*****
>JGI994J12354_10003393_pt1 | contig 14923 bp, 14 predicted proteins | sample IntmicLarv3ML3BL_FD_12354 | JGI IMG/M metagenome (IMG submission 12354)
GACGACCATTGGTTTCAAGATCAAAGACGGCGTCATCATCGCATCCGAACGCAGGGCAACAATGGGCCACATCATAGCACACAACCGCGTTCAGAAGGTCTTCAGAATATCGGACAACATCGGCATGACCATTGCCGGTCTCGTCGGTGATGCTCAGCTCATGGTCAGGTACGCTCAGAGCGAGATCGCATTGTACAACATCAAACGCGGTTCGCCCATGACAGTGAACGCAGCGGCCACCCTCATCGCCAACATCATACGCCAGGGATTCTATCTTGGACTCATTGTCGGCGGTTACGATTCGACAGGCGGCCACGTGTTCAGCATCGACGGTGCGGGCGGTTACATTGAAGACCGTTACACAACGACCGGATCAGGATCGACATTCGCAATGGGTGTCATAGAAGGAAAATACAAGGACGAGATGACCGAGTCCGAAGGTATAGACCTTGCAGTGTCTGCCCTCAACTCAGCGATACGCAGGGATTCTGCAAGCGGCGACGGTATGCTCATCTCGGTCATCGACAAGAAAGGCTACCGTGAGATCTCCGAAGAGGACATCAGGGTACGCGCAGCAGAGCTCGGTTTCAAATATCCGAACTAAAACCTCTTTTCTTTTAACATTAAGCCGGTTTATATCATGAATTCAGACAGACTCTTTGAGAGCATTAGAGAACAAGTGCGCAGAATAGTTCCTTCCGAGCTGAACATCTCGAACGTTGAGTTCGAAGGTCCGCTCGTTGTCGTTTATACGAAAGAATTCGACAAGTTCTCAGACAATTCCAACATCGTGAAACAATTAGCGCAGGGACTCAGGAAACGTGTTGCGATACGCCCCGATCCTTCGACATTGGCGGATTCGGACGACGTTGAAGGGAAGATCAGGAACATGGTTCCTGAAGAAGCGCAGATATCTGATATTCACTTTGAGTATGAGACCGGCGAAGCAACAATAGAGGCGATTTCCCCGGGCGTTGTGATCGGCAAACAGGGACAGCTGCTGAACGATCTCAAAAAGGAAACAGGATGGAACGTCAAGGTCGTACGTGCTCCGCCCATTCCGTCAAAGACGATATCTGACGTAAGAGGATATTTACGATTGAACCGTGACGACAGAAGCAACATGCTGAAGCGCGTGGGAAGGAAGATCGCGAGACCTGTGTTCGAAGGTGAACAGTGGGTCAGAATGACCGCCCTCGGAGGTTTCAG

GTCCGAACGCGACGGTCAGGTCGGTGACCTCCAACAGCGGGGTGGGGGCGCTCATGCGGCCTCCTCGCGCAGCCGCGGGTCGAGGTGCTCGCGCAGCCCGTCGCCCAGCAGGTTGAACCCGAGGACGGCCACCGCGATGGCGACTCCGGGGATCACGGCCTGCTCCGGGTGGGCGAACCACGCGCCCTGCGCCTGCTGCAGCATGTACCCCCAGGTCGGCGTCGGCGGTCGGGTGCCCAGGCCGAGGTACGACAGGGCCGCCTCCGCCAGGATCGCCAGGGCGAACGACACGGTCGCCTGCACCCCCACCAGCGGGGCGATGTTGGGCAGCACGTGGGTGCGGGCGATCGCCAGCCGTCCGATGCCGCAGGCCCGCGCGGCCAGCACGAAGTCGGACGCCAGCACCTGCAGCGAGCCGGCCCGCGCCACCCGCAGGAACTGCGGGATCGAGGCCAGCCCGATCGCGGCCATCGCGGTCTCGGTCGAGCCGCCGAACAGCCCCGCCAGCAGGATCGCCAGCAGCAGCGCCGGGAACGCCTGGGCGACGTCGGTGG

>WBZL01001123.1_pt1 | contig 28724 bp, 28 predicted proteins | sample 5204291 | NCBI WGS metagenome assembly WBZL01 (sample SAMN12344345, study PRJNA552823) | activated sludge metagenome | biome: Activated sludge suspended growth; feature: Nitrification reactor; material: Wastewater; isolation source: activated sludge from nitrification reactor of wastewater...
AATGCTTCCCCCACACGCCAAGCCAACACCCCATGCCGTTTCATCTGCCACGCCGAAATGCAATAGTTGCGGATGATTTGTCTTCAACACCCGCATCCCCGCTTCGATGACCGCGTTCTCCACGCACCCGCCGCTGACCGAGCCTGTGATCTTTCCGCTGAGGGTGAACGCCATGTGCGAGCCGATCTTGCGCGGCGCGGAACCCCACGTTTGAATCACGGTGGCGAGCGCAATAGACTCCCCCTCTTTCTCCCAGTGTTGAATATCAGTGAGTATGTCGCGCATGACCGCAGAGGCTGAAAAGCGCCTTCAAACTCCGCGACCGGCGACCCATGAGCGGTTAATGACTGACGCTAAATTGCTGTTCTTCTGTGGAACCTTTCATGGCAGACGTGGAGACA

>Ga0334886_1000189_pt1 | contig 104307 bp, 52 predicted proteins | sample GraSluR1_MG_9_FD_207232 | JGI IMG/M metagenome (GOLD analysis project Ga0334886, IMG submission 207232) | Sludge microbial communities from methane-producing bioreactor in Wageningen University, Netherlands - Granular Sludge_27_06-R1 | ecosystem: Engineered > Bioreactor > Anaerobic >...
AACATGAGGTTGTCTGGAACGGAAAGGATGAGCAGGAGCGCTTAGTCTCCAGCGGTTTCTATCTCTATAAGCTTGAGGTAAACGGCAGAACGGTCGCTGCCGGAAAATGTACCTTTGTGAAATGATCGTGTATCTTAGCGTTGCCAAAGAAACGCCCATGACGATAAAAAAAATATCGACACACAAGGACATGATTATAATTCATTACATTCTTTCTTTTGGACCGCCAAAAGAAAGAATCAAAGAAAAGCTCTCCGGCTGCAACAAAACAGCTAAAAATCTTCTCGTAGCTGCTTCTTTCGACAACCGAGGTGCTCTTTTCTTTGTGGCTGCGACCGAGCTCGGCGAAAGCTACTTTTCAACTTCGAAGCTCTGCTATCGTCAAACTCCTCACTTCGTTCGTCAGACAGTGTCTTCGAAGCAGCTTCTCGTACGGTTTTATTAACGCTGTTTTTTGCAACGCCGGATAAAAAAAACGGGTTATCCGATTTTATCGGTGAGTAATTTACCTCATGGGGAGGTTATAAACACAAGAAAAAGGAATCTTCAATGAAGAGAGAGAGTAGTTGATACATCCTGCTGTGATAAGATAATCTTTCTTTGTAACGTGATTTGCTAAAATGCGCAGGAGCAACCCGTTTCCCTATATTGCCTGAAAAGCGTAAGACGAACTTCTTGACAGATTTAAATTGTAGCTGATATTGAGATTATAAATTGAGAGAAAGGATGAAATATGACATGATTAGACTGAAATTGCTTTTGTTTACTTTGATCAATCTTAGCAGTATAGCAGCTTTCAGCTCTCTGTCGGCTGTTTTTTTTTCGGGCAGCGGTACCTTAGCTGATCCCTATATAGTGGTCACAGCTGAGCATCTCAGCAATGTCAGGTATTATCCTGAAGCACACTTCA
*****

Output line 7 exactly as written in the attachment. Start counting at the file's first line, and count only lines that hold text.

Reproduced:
AACATGAGGTTGTCTGGAACGGAAAGGATGAGCAGGAGCGCTTAGTCTCCAGCGGTTTCTATCTCTATAAGCTTGAGGTAAACGGCAGAACGGTCGCTGCCGGAAAATGTACCTTTGTGAAATGATCGTGTATCTTAGCGTTGCCAAAGAAACGCCCATGACGATAAAAAAAATATCGACACACAAGGACATGATTATAATTCATTACATTCTTTCTTTTGGACCGCCAAAAGAAAGAATCAAAGAAAAGCTCTCCGGCTGCAACAAAACAGCTAAAAATCTTCTCGTAGCTGCTTCTTTCGACAACCGAGGTGCTCTTTTCTTTGTGGCTGCGACCGAGCTCGGCGAAAGCTACTTTTCAACTTCGAAGCTCTGCTATCGTCAAACTCCTCACTTCGTTCGTCAGACAGTGTCTTCGAAGCAGCTTCTCGTACGGTTTTATTAACGCTGTTTTTTGCAACGCCGGATAAAAAAAACGGGTTATCCGATTTTATCGGTGAGTAATTTACCTCATGGGGAGGTTATAAACACAAGAAAAAGGAATCTTCAATGAAGAGAGAGAGTAGTTGATACATCCTGCTGTGATAAGATAATCTTTCTTTGTAACGTGATTTGCTAAAATGCGCAGGAGCAACCCGTTTCCCTATATTGCCTGAAAAGCGTAAGACGAACTTCTTGACAGATTTAAATTGTAGCTGATATTGAGATTATAAATTGAGAGAAAGGATGAAATATGACATGATTAGACTGAAATTGCTTTTGTTTACTTTGATCAATCTTAGCAGTATAGCAGCTTTCAGCTCTCTGTCGGCTGTTTTTTTTTCGGGCAGCGGTACCTTAGCTGATCCCTATATAGTGGTCACAGCTGAGCATCTCAGCAATGTCAGGTATTATCCTGAAGCACACTTCA